WASHINGTON – The company that will fund Mars One has been liquidated, which represents a serious setback for the quixotic goals of the one-way human missions company to Mars.
Mars One Ventures AG, the commercial arm of Mars One's general effort, was liquidated in a case on January 15 in a civil court in the Swiss canton of Basel-Stadt, according to a January 16 filing of the canton's commercial register. The presentation was published for the first time on February 10 on Reddit.
The presentation offered little information about the bankruptcy case or about how the company was liquidated. Bas Lansdorp, founder of Mars One, confirmed that the company was bankrupt, but provided some additional details.
"We are working with the administrator and an investor to find a solution," he said in an email dated February 11, but said he could not publicly discuss the status of those efforts at this time.
Mars One has an unusual structure that involves two organizations. One is Mars One Foundation, a nonprofit organization responsible for implementing its goal of establishing a permanent human settlement on Mars. The other was Mars One Ventures AG, which owned the exclusive rights to monetize the project through sales, sponsorships and broadcasting rights, which provide a portion of that revenue to the Mars One Foundation.
Lansdorp emphasized that the bankruptcy filing only affected the for-profit company, Mars One Ventures. However, with the collapse of that company, the funding of the nonprofit foundation is uncertain.
Mars One has provided few financial updates since it announced in December 2016 that Mars One Ventures had been made public following the acquisition by InFin Innovative Finance AG, a Swiss firm that previously worked in mobile payment technologies that was already marketed in the market. Frankfurt Stock Exchange. The latest shareholder update for Mars One Ventures was published in June 2018, according to the investor relations section of its website. At the time that the trading of the shares had been suspended on the Frankfurt stock exchange, with the hope of resuming it in August.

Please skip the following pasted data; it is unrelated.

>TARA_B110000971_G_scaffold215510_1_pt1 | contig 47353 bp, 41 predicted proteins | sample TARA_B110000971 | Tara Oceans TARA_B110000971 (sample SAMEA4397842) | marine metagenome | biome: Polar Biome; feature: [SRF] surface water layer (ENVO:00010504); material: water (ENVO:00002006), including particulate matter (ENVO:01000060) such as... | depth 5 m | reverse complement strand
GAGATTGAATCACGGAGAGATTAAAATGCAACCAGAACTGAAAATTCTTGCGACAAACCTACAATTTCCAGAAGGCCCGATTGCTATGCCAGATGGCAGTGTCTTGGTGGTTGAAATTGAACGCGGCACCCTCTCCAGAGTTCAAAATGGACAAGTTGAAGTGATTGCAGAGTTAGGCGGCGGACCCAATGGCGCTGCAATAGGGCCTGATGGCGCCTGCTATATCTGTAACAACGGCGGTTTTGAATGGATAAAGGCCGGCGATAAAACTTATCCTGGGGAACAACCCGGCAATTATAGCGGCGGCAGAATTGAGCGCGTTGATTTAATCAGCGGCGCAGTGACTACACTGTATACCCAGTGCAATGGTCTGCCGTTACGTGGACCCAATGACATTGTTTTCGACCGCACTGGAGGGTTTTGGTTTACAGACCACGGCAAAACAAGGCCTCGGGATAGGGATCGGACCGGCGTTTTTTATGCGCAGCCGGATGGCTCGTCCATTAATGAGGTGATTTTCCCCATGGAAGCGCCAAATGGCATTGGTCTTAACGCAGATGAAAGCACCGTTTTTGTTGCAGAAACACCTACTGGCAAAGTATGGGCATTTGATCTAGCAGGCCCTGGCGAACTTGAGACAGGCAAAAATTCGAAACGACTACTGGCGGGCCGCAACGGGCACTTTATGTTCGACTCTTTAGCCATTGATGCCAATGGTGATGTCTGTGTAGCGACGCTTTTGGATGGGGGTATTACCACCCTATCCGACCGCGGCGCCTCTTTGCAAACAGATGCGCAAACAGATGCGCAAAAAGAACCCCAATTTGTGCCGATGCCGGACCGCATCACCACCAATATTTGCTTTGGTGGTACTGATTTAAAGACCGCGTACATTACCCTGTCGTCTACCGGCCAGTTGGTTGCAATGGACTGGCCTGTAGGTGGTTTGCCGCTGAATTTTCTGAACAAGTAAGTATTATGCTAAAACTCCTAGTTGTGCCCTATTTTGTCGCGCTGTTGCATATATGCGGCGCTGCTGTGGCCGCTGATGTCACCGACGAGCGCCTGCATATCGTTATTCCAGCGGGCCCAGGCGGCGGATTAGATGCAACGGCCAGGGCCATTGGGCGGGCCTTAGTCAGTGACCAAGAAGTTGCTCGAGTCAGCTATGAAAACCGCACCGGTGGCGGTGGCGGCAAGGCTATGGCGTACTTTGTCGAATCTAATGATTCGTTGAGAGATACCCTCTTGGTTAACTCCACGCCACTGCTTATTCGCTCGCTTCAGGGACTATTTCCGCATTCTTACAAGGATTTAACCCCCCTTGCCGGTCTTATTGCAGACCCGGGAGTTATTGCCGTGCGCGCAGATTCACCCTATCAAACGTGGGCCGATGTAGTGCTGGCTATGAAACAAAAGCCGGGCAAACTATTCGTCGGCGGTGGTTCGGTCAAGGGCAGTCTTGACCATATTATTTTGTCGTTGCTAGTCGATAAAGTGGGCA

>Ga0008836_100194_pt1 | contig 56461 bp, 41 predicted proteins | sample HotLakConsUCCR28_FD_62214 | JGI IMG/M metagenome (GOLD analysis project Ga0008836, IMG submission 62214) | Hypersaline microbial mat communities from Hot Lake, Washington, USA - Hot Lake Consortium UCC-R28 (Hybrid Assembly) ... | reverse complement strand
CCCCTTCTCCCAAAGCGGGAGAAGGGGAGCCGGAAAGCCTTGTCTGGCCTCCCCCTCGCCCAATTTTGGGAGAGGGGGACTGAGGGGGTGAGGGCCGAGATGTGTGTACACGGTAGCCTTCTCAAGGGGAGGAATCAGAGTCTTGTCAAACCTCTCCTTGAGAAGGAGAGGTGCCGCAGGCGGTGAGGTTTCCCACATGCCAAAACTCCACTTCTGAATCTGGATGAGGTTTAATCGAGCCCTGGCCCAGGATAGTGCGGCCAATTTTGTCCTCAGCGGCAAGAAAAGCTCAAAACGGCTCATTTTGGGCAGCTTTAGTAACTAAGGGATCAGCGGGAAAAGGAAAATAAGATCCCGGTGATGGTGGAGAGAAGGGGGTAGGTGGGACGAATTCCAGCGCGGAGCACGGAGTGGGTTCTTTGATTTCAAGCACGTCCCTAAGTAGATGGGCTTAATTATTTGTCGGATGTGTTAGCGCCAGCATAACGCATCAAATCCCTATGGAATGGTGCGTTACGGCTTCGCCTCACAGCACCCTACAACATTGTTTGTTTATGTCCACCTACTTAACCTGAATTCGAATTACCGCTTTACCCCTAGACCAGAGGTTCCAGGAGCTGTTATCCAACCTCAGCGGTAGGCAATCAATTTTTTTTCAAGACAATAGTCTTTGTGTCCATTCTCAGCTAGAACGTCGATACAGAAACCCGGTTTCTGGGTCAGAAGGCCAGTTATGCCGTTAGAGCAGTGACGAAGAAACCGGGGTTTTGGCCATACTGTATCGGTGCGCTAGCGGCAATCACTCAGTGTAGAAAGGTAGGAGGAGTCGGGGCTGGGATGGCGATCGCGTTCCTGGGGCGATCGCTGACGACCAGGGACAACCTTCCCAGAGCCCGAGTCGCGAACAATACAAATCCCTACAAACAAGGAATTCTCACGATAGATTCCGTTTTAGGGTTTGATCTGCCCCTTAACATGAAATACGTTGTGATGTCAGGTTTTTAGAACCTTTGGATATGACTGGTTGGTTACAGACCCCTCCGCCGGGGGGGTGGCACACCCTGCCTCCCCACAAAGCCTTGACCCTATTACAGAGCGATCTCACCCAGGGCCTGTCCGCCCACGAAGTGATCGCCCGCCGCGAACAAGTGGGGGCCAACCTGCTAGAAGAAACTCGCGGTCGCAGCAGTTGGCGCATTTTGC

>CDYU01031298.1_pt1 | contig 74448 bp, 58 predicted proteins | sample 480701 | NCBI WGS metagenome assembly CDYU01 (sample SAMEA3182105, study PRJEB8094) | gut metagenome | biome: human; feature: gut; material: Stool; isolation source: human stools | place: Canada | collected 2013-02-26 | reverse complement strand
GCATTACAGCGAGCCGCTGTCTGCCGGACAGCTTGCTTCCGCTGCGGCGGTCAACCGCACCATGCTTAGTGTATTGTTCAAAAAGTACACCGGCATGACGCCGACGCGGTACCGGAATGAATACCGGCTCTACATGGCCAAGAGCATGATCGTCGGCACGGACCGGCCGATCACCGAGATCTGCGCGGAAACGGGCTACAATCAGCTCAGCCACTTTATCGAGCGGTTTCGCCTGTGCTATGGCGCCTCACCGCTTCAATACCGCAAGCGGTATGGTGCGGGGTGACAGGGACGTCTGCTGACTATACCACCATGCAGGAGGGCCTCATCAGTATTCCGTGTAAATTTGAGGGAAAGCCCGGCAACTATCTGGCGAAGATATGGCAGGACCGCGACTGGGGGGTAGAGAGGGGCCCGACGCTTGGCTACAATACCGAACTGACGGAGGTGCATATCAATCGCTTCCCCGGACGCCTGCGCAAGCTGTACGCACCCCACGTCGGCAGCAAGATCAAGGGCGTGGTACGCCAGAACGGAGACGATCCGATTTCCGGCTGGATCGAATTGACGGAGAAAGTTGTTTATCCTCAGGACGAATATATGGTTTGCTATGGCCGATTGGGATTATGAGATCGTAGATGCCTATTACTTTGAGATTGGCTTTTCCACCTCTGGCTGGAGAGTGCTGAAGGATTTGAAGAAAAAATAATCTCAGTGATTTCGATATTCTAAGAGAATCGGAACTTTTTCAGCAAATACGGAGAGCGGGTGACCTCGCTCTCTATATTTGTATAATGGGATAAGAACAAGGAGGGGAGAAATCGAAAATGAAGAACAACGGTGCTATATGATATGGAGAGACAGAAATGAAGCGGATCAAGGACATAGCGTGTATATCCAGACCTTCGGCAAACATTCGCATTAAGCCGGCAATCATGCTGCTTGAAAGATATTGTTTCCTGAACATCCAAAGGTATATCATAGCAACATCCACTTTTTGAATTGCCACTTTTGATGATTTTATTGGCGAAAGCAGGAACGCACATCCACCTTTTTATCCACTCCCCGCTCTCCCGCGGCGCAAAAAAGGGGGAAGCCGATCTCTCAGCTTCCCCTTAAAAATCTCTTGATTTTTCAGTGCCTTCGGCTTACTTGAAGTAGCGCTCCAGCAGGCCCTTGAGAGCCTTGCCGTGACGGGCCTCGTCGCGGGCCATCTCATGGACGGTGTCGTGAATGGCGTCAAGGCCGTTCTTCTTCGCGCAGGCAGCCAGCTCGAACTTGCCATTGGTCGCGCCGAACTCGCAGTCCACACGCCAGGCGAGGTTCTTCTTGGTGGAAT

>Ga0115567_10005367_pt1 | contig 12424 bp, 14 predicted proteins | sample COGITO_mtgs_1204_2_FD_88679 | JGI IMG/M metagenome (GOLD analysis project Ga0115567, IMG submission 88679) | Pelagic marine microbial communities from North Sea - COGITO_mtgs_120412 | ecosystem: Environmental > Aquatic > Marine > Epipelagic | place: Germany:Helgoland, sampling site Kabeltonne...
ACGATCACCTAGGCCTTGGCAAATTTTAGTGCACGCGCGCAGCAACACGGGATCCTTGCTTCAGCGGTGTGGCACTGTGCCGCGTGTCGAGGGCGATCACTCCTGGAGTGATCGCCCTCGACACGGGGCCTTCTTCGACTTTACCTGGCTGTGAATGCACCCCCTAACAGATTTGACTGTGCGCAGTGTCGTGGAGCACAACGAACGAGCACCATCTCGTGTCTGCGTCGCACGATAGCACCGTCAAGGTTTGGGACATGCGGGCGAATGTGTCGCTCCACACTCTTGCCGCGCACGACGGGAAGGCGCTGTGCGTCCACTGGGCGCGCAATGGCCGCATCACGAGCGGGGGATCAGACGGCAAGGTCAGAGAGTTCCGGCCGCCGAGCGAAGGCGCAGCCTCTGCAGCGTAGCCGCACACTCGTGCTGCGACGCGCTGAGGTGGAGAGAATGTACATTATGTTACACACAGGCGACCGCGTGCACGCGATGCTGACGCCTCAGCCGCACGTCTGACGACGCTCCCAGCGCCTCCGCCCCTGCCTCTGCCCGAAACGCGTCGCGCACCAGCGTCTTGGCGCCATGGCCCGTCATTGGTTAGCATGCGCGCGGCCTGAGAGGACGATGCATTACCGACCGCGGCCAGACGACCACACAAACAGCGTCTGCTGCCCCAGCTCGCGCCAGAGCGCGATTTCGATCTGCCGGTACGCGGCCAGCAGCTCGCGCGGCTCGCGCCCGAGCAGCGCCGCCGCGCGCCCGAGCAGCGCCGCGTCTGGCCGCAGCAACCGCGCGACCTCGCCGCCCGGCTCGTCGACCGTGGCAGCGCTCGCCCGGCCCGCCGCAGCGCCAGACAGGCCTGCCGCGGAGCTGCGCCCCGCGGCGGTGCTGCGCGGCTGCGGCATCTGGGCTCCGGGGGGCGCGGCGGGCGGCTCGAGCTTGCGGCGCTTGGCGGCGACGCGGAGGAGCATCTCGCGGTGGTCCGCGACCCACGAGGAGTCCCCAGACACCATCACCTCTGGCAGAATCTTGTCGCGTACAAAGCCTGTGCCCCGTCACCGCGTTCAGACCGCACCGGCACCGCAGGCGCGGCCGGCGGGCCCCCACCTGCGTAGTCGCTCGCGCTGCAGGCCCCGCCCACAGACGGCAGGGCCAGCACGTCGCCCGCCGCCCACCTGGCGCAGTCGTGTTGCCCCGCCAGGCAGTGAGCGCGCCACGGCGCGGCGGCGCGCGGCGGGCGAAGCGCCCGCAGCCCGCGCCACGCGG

Mars One hit the headlines several years ago with plans to privately fund human missions to Mars, and those selected to fly in those missions commit themselves to a one-way trip without prospects of returning to Earth. In announcing its plans in 2012, Mars One said it expected people to land on Mars in 2023, when it was later delayed not before 2032.
Mars One said it could carry out the initial mission, through the landing of the first crew of four people on Mars, for $ 6 billion, a figure of which the organization offered few details and a much criticized in the space industry in general as too low. Mars One planned to raise funds for the mission by selling broadcast rights, citing the large revenues generated by rights to events such as the Olympic Games and the World Cup.
There was a considerable response from people interested in flying on such missions, even if Mars One exaggerated those numbers. He affirmed in September 2013 that more than 200,000 people had requested his first round of astronaut selection. However, that figure was applied only to those who initiated the process and did not include those who actually completed their application forms and paid the application fee. No more than a few thousand completed their applications, of which Mars One selected 1,058 at the end of 2013 for further consideration.
By February 2015, Mars One had reduced the number of finalists for its first round of astronauts to 100, who had to participate in additional projections, including training at a simulated Mars outpost. However, that training has been delayed and Mars One has not provided recent updates on how the astronaut selection process will continue.
The plans for robotic pioneer missions also suffered delays. Mars One awarded study contracts in 2013 to Surrey Satellite Technology Ltd. (SSTL) to develop an orbiter to serve as relay communications, and to Lockheed Martin for a landing on Mars based on the design of NASA's Phoenix mission. However, the activity in these projects was stopped in early 2015 after the companies completed their initial studies and did not receive funds to perform additional work.
Mars One announced in December 2016 that those missions, initially scheduled for launch in 2018, had been delayed until 2022 for the lander and 2024 for the orbiter, but since then it has not provided further updates on its development.
When asked on February 11 whether he could provide any news about the astronaut selection process or other activities of the Mars One Foundation, Lansdorp replied: "There is no news of the foundation at this time."